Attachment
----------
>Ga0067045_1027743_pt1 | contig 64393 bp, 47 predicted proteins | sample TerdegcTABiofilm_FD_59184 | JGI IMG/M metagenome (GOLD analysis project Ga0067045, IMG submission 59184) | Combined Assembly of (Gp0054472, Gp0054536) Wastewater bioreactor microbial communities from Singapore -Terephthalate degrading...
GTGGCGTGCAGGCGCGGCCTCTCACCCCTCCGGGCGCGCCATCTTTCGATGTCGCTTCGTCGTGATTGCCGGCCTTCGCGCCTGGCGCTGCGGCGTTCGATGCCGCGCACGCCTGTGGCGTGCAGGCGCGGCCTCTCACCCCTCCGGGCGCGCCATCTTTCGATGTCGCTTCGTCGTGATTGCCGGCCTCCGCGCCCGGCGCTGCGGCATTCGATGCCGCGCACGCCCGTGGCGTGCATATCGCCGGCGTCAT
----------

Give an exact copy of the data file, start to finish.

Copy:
>Ga0067045_1027743_pt1 | contig 64393 bp, 47 predicted proteins | sample TerdegcTABiofilm_FD_59184 | JGI IMG/M metagenome (GOLD analysis project Ga0067045, IMG submission 59184) | Combined Assembly of (Gp0054472, Gp0054536) Wastewater bioreactor microbial communities from Singapore -Terephthalate degrading...
GTGGCGTGCAGGCGCGGCCTCTCACCCCTCCGGGCGCGCCATCTTTCGATGTCGCTTCGTCGTGATTGCCGGCCTTCGCGCCTGGCGCTGCGGCGTTCGATGCCGCGCACGCCTGTGGCGTGCAGGCGCGGCCTCTCACCCCTCCGGGCGCGCCATCTTTCGATGTCGCTTCGTCGTGATTGCCGGCCTCCGCGCCCGGCGCTGCGGCATTCGATGCCGCGCACGCCCGTGGCGTGCATATCGCCGGCGTCAT